Brief Introduction

My name is Ken Russell. I joined Sun Microsystems in 1999 and work in the Java Software division. My colleagues Chris Campbell and Chris Oliver encouraged and finally convinced me to start a blog. I'm joining the blogosphere very late in the game. However there is a bunch of exciting stuff coming up at this year's JavaOne which I'm eager to share, so better late than never to start.

Here are some of the projects I have worked on while at Sun.

  • JOGL: I am the project lead for JOGL, the Java(tm) Binding to the OpenGL(r) API, a standard extension under JSR-231. Come visit the JOGL forum for ongoing discussions about creating fast, cool, and platform-independent 3D graphics in the Java programming language.
  • Java 2D / JOGL bridge: Chris Campbell and I co-authored the Java 2D / JOGL bridge in Java SE 6. When the OpenGL pipeline for Java 2D is enabled, this bridge provides fully hardware-accelerated, 100% correct mixing of Swing and Java 2D rendering with 3D graphics via JOGL. Check out this article from Chris's blog and these two threads on the JOGL forum for more details and examples of the kinds of cool mixed 2D and 3D effects you can now do with Java.
  • Biased locking: I am the principal author of the biased locking algorithm in the Java HotSpot VM which was introduced in Java SE 6. Biased locking eliminates atomic operations associated with uncontended synchronization. It turns out that on several kinds of modern CPUs these atomic operations are quite expensive, and dramatic speedups can be achieved by avoiding them where possible. David Detlefs and I presented a paper on the algorithm at OOPSLA 2006; you can find a copy of this paper on the HotSpot Publications Page. Sun's implementation of biased locking was the first to market among the major Java Virtual Machine vendors, and is currently the only one to enable this class of optimization by default. Dave Dice has a good writeup giving more insight into the low-level architectural issues which make this class of optimization profitable.
  • Startup time: I assisted Fred Oliver in the productization of the Class Data Sharing feature introduced in the Java HotSpot VM in Java SE 5.0. This optimization saves class loading time for classes in the core Java libraries, and resulted in a roughly 20% decrease in startup time for small to medium Java applications. Steve Bohne has done a substantial amount of follow-on work and is one of the driving forces continuing to reduce startup time. In JDK 1.4.2 I led a small team of very talented engineers in a broad-based optimization of the Java core libraries which at the time resulted in startup time reductions of roughly 25% for a "Hello, World" application and roughly 15% for the Swing Notepad application.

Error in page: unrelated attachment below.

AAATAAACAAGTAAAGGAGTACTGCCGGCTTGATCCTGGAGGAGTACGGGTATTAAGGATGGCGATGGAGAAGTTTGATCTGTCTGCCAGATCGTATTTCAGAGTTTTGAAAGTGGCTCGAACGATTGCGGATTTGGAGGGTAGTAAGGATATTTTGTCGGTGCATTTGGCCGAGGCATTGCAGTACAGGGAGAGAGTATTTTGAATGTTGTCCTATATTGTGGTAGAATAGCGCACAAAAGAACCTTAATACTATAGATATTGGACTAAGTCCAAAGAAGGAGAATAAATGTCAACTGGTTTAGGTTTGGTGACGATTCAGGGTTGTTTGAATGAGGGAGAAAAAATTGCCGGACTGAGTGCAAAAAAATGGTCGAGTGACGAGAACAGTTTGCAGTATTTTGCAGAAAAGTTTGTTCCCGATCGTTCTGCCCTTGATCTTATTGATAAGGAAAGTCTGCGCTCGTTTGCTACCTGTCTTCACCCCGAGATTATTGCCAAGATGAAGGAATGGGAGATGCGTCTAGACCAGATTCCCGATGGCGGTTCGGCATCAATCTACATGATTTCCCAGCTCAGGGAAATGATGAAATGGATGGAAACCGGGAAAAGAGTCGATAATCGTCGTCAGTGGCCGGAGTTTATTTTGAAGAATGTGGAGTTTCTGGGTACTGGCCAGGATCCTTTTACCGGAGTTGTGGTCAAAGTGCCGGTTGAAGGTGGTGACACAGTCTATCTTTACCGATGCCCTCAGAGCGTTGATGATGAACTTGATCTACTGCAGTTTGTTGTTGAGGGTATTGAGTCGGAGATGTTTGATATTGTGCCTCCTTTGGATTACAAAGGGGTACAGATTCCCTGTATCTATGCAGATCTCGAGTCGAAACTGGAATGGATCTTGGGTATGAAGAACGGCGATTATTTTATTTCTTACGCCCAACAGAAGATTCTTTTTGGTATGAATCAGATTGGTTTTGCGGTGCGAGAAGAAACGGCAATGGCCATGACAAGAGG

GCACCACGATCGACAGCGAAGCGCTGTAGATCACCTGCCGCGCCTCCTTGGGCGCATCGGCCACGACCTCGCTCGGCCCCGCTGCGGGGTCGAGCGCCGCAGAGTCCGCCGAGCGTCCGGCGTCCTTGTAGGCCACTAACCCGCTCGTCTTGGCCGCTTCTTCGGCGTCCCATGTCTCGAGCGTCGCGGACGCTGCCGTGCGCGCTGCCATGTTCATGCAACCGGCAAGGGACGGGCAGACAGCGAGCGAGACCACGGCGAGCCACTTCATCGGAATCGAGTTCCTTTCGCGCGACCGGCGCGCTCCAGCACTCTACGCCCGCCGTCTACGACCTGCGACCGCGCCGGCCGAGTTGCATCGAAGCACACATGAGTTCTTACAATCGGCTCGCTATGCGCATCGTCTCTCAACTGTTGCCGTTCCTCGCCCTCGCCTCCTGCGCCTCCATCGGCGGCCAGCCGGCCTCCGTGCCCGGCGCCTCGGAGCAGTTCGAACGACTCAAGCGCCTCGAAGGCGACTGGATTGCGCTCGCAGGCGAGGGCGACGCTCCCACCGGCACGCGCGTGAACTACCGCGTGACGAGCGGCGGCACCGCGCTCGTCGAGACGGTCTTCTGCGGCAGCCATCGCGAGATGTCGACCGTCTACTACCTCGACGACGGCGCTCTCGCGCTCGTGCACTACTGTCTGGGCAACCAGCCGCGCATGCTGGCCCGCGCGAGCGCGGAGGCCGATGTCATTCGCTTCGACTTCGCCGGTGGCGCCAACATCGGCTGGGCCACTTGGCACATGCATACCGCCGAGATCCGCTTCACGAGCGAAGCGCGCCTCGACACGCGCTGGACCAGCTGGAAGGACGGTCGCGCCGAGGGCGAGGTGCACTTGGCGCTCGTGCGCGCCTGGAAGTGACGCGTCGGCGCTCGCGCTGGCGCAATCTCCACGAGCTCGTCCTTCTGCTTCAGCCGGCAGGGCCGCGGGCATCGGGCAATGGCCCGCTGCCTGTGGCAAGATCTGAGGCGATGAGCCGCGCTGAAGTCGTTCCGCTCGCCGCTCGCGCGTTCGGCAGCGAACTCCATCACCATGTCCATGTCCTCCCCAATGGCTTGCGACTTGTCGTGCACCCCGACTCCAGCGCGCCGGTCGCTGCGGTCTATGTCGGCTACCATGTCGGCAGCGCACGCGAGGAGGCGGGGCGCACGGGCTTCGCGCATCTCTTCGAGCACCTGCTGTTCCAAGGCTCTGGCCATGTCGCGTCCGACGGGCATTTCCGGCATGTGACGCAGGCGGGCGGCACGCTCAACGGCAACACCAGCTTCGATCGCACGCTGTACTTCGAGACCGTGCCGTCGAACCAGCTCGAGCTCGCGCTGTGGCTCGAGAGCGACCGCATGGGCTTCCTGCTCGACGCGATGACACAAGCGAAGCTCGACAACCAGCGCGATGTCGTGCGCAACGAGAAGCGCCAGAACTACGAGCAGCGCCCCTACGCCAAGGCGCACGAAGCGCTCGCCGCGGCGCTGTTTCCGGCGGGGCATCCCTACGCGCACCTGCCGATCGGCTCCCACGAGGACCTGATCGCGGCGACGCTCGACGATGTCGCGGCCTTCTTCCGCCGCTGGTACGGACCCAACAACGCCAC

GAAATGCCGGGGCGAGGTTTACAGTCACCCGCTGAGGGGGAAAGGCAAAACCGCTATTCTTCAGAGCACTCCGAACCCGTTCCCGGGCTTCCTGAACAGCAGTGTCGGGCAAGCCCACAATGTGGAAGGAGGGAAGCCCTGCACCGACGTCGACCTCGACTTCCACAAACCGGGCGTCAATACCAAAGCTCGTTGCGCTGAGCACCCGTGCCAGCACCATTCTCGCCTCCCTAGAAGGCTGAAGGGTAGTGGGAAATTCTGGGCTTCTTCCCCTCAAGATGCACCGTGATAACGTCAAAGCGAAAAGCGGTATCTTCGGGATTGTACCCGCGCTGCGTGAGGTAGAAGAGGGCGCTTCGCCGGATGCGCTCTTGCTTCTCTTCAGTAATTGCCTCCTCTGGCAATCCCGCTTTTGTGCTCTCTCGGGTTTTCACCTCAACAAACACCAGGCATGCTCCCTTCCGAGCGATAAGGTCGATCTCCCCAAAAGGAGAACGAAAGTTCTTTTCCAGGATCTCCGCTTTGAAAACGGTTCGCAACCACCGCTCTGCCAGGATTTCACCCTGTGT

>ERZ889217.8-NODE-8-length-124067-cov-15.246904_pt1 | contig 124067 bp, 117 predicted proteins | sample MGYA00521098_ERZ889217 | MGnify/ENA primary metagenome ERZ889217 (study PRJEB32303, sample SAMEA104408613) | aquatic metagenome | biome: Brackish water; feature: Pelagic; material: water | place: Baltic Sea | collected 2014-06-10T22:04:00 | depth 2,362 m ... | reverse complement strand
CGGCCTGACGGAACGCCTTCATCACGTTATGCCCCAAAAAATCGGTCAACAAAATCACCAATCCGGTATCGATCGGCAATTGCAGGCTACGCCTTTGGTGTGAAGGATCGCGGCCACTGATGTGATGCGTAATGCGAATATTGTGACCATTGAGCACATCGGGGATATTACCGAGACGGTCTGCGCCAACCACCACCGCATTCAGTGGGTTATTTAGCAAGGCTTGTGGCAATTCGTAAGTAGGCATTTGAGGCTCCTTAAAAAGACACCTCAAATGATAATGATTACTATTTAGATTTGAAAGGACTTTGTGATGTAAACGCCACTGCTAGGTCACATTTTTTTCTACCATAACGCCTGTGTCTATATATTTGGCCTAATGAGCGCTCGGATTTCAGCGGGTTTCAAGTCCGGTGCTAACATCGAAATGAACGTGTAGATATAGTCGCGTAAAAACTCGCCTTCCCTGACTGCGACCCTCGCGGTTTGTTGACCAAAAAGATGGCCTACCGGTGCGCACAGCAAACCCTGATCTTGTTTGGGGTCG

• Java HotSpot(tm) Serviceability Agent: I am one of the original architects of the Java HotSpot Serviceability Agent (SA), an out-of-process debugger for the Java HotSpot virtual machine. A. Sundararajan ("Sundar") is now the technical lead of the SA project, and by sheer volume of code written is the de facto main author of the tool at this point. Sundar's blog has a ton of useful information about how to use the SA and cool things you can do with it like retrieving .class files from a core dump of the JVM for postmortem analysis. There is a very old paper on the SA from the USENIX JVM '01 Symposium linked from the HotSpot Publications Page, co-authored with Lars Bak, the original chief architect of the Java HotSpot VM.
  • Reflection: in JDK 1.4 I restructured the reflection implementation in the Java SE platform to dynamically generate bytecode stubs for frequently invoked methods and constructors. Doing so allows the Java HotSpot VM to see and optimize the entire code path from the caller to the callee. At the time it was measured, this optimization sped up reflective method invocations by a factor of 20 and reflective constructor invocations and object allocations by a factor of 7. John Rose did some advanced related optimizations in the Java HotSpot server compiler which in some situations allow the reflective invocation to be completely inlined, eliminating the cost of using reflection.
  • Full-speed debugging: in JDK 1.4 I led a small team to enable full-speed debugging in the Java HotSpot VM. The implementation builds upon the Java HotSpot VM's unique dynamic deoptimization capability to execute most of the program at full speed, interpreting only the portion of the program that contains a breakpoint. This yields roughly a factor of 10 speedup for programs being run in the debugger. The seminal paper on the technique was written by luminaries in the field of computer science, some of whom were among the original authors of the Java HotSpot VM.
  • Contributions to the Java HotSpot VM client compiler and run-time system, New I/O, and other projects.

I've been fortunate to have worked, and continue to work, with an uncountably large number of brilliant people, some of whom are still at Sun (or have come back to Sun) and some of whom have moved on to other endeavors.

OK, enough grandstanding -- on to the real content.

Comments:

Ken Russell, I need a text messaging system for cells that show a differrent colored object, a circle, for each letter typed, A color mapping of the alphabet. You seem like someone who could knock it out in this new Java World. Kromofons is the application of the ability to read color patterns for traditional rigid black and white shapes, both stationary, and fluid, as well as the high speed dynamic 3D animation reading tunnels.
kofns.com will teach you to read in about 3 minutes by playing a fast flash game.
Will you help me expand this new medium of communications? Thanks, Lee

Posted by Dr Lee Freedman on April 26, 2008 at 03:15 AM PDT #

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